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Vegan Tips for Family Gatherings

Holiday meals with family can be a time where traditions and lifestyle choices collide, leaving family members confused, disappointed, or frustrated. Whether you’re a hosting or visiting, if your diet doesn’t include animals, try these Vegan Tips for Family Gatherings to help you navigate any gathering with compassion and grace.

1. Make special requests in advance.

Most of us make holiday plans well in advance, which makes this tip easy to implement. Reach out to the host, and let them know that you’re vegan, if they don’t already know. If you’re comfortable, you might even start by asking if the entire meal can be made vegan: believe it or not, some hosts are open to trying new things! If this doesn’t go over well, there are other things you can request, such as:

  “Would you be willing to serve a vegan entrée like…(suggest something reasonable that your host might be able to make)?”

–  “Would you be willing to let me bring an additional main dish that everyone can try? Or how about a side dish?”

– “Would you be willing to swap non-dairy milk and butter for the usual dairy in your dishes?”

The list goes on and on! Decide on what you’re comfortable asking, then do it. It can’t hurt to try! (And while we’re on the subject of food, check out tip #5!)

2. Practice self-care before and after the event.

Set yourself up for success by taking the time to take care of yourself. Before heading out to visit, make time to do something that centers you and puts you in a peaceful place like meditating, practicing yoga, or taking a long walk outdoors. It may feel overly indulgent, but making the time to be centered before a potentially stressful event will calm your mind and help you react in a more level-headed way to situations that might otherwise push your buttons. And by practicing self-care after an emotionally taxing day, you’ll feel rejuvenated, restored, and ready to bounce back quickly. It’s often easier to practice compassion toward others than it is to ourselves, but keep this in mind: by showing kindness and compassion to ourselves, we can avoid burnout and be even better advocates for the animals.

3. Memorize this mantra: “Breathe, reflect, then respond”.

Even if you choose not to engage in the topic of veganism, just by being openly vegan in a roomful of non-vegans, people may be threatened. By living according to your deeply-held values of kindness and compassion, others can feel uncomfortable with the way they’re living their own lives. This can lead to hurtful, defensive comments being directed your way. Before you speak, repeat this mantra to yourself: “Breathe, reflect, then respond”. By taking a moment to collect your thoughts instead of speaking immediately out of anger, you’ll be able to take the higher ground. You can say something like, “I’d be happy to discuss my lifestyle choices with you later, but for now, let’s just enjoy this meal together.”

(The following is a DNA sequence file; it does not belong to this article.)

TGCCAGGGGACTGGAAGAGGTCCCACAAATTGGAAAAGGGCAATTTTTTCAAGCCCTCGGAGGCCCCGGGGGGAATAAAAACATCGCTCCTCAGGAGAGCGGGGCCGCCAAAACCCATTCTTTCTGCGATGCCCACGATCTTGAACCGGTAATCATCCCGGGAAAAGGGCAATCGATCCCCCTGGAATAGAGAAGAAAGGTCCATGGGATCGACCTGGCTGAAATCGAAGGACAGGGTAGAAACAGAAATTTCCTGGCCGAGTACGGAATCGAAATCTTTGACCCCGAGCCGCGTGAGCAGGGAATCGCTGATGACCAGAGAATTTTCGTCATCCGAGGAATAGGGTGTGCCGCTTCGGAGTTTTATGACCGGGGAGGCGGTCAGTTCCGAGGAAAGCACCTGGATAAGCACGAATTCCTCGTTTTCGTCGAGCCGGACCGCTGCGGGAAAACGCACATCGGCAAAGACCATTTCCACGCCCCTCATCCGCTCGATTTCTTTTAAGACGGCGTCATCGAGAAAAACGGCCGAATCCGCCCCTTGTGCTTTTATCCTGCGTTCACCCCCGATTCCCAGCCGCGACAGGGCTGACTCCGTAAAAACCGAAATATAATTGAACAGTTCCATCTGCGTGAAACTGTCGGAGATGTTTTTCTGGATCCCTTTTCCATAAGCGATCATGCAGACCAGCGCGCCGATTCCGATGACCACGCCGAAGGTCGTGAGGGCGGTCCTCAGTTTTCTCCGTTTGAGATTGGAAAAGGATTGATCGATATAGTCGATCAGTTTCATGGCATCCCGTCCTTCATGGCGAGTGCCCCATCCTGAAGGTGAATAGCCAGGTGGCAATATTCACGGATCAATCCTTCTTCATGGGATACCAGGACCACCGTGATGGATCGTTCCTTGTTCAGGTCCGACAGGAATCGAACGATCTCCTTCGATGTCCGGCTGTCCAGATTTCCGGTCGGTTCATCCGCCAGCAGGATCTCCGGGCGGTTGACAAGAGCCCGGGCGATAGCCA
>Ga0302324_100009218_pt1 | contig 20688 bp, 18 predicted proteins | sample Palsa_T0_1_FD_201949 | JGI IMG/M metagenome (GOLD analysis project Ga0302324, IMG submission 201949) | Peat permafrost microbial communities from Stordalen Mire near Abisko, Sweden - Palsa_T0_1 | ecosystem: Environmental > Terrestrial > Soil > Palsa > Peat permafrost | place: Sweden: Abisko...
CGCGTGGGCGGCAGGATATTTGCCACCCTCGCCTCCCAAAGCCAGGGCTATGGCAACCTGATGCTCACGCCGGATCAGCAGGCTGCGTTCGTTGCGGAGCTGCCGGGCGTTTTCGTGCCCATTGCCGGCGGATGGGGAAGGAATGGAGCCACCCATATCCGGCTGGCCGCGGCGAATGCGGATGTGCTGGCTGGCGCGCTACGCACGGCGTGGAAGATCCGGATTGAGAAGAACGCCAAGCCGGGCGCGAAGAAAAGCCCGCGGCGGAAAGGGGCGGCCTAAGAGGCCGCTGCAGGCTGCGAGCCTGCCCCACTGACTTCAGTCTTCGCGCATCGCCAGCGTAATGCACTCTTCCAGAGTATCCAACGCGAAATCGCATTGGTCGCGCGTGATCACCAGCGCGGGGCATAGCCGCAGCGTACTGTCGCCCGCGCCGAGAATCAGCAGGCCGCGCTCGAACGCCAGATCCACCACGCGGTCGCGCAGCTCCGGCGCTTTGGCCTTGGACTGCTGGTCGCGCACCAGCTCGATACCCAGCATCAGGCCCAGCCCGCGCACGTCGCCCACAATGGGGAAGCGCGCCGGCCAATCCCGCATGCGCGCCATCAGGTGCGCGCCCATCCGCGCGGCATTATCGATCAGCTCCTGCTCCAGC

4. Remember that you’re not alone.

According to a 2016 poll by the Vegetarian Resource Group, nearly 3.7 million adults in the U.S. are vegan! So while you may be the only vegan at the table, take heart in knowing that there are many others out there who feel the same way you do.

5. Bring food – and recipes!

For many non-vegan folks, the idea of “vegan food” conjures up images of boring salads and bland, beige grains. Holiday meals are the perfect time to gently shake up those preconceived notions with mouthwatering vegan goodies. Bring along a favorite dish or two to share, and don’t forget to bring copies of the recipes to distribute to interested guests. Once they’ve tried your delicious vegan dishes, they’ll be much more likely to cook them themselves!

And finally, when sitting at the table, remind yourself of all the wonderful things you love about each person. It’s easy to focus on the things that separate and divide us, but there also exist many wonderful qualities that unify us and make us stronger. Look for the good in your loved ones, speak kindly whenever possible, and remember to breathe. You’ve got this!



Compassionate Cuisine, Love Spoken Here


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